7 Statistics.govt.nz

http://www.stats.govt.nz/browse_for_stats/people_and_communities/housing.aspx

8 Whangarei District Council 9 NorthTec international students’ data

Issues: Cannot find so many relative recourses about Whangarei housing or property for recent years. So decide to do more research on Whangarei city council, governmental statics websites and google scholar. stastic

1. What are reasons result in the housing market of Auckland cooling off? Tighten credit; 2. Is there an increasing demands of real state in Whangarei since Auckland’s housing market cooling off from last year? Price increase 3. Whether the central of housing market would shift from Auckland to Whangarei? 4. What are the potential stimulus as the result of the growth of housing price in Whangarei? The migration numbers 5. Are there ways or plans about curb policies, economic policies or accounting policies to attract potential investors in Whangarei? Gathering tax-free income from the capital gains when you sell; 6. Why Chinese prefer to buy property in New Zealand?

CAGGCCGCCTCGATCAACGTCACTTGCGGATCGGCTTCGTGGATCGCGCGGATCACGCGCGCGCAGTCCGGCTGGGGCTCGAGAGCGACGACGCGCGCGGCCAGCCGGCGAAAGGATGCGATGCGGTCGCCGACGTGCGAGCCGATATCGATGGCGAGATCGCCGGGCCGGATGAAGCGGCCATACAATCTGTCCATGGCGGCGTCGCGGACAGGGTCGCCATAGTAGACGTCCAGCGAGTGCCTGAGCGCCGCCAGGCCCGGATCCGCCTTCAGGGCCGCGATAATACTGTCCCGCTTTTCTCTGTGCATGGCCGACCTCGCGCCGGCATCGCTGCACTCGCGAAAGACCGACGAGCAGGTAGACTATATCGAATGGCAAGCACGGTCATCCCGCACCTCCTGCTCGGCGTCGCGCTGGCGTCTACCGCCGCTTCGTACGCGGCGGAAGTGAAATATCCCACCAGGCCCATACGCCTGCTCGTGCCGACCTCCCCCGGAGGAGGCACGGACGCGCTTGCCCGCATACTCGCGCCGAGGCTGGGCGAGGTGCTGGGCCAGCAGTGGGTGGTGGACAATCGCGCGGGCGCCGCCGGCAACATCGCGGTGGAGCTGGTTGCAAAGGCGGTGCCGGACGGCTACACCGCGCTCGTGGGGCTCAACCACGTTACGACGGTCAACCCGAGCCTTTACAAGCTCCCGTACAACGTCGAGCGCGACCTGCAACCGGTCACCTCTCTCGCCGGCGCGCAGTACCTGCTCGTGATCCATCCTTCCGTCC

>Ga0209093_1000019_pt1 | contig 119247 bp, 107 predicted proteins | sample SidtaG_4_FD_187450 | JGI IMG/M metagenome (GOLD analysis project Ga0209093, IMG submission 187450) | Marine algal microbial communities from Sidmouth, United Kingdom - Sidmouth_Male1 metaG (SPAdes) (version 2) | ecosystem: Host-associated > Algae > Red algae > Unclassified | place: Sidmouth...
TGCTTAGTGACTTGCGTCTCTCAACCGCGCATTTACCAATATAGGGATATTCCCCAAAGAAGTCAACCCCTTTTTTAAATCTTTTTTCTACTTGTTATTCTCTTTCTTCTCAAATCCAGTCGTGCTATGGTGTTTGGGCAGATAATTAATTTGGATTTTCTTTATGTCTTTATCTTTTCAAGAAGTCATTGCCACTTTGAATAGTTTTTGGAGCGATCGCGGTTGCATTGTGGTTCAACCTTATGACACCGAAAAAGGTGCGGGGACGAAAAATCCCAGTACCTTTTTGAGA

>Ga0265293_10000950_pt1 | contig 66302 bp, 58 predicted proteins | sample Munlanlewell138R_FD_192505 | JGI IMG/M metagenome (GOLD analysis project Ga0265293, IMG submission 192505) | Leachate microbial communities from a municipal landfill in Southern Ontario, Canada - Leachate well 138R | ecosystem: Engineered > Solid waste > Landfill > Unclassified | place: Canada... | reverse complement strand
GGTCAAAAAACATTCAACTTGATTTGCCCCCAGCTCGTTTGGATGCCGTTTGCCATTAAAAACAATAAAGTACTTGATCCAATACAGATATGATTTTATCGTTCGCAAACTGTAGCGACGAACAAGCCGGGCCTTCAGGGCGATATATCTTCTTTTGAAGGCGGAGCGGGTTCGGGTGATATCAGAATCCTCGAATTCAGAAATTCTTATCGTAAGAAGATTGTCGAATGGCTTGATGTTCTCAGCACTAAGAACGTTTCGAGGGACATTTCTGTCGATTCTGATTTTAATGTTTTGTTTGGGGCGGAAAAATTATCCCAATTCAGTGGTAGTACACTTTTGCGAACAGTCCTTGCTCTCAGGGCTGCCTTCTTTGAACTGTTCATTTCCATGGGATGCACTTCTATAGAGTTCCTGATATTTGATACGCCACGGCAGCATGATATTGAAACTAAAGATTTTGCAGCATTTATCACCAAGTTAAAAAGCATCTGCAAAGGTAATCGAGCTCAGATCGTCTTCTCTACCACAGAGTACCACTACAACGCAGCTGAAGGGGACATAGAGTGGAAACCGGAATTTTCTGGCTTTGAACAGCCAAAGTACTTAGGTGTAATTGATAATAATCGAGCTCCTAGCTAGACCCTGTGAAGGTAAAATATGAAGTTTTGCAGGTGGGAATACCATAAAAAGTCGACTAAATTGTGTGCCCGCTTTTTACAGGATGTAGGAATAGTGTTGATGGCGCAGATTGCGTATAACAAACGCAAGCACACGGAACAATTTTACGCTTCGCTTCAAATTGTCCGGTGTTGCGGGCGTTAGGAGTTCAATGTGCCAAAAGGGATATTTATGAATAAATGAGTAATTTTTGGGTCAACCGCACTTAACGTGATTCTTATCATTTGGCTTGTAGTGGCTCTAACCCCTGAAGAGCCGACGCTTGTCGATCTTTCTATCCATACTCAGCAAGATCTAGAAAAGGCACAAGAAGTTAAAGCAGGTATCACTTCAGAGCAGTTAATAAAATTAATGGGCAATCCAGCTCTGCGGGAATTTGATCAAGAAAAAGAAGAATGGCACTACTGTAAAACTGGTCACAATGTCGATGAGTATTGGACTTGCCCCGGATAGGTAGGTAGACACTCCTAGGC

Questions:

1.